Honey Brook Township is positioned as one of the premier agricultural production areas in both Chester County and the state of Pennsylvania. Because of its rich farmland soils and a climate that allows agricultural production without the need for costly irrigation, 70% of the land in Honey Brook Township is used for farmland. Of that land, 35% of it (or 4,710 acres) has been preserved through the township’s Open Space Program, in cooperation with state, county, and other agricultural programs.
Today is Arbor Day and we are acknowledging how trees are a critically important resource for Chester County and planet earth. Planting a tree is an incredibly simple, yet impactful way to improve the environment and reduce greenhouse gases.
One of the six goals of Landscapes3, the county’s comprehensive plan, focuses on protecting natural resources. These include trees and woodlands which provide shade, capture stormwater runoff, filter pollutants, mitigate urban heat islands, reduce sound and light pollution, remove carbon from the atmosphere, provide wildlife habitat, beautify communities, and increase property values. These add up to quite the list of essential benefits, proving just how important trees and woodlands truly are for our environment.
The 2020 Census is well underway, and as of April 26, 2020, Chester County has a response rate of 63.8%. While this number is higher than the current response rates of both the state (54.8%), and the country (53.4%), it’s not as high as it could be – so we want to be sure to keep it up!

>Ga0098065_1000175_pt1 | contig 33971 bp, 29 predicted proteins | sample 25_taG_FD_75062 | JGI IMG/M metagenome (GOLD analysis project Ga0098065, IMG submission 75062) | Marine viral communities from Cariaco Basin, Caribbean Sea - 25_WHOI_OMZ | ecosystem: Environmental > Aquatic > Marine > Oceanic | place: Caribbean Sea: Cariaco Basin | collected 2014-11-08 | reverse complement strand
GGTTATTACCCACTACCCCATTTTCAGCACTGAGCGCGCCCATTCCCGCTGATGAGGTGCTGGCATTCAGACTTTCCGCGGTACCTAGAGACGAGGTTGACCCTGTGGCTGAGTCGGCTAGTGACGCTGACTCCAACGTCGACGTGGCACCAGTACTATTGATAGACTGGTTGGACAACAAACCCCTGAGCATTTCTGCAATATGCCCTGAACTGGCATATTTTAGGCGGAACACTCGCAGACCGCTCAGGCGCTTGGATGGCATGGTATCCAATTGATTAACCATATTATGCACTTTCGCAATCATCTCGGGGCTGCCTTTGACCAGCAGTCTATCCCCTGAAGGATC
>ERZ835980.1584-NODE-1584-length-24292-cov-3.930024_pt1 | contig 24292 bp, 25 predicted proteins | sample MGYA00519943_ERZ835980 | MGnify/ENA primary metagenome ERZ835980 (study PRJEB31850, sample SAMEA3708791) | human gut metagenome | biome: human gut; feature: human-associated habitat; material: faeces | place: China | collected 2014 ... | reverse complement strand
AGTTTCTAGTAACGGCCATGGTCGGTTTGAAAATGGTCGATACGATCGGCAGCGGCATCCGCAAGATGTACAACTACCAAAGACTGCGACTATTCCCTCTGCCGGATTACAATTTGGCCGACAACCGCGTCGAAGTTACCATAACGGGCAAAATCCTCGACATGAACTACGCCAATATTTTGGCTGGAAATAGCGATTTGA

Chester County developed its first Climate Action Plan in 2010 entitled the Chester County Greenhouse Gas Reduction (GHGR) Report. This report was created by a diverse group of stakeholders who provided numerous ideas for reducing carbon emissions at the county and local levels. While many of the initiatives were implemented, more needed to be done.
In the summer of 2019, the Commissioners directed the Chester County Planning Commission to explore options for updating the GHGR report and transforming it into a new Climate Action Plan for Chester County. The PA Department of Environment Protection had just released an updated Pennsylvania Climate Action Plan in April 2019, so it was perfect timing to update the county’s plan.
Chester County government has a long history of protecting the environment and its many natural areas. County departments and agencies have been at the forefront of resource protection, some of them long predating the original Earth Day in 1970. Since 1989, the Commissioners of Chester County have created and funded one of the most comprehensive and sustained efforts in the country to promote a high quality of life through critical environmental protection efforts.
Controlling sprawl development is one of the most important ways the county and municipalities can protect the environment. In fact, since 1995, sprawl development has been significantly reduced, with 10,000 fewer acres developed than expected, despite much more population growth than predicted. The Chester County Planning Commission, established 70 years ago in 1950, has taken the lead on these efforts and has a well-established mission of sound land use planning and natural resource protection. With the adoption of Landscapes in 1996, the goals of reducing sprawling development, protecting the environment, and preserving open space were officially established as adopted county policy. Landscapes3, the third iteration of the county’s comprehensive plan, continues this strong resource protection tradition.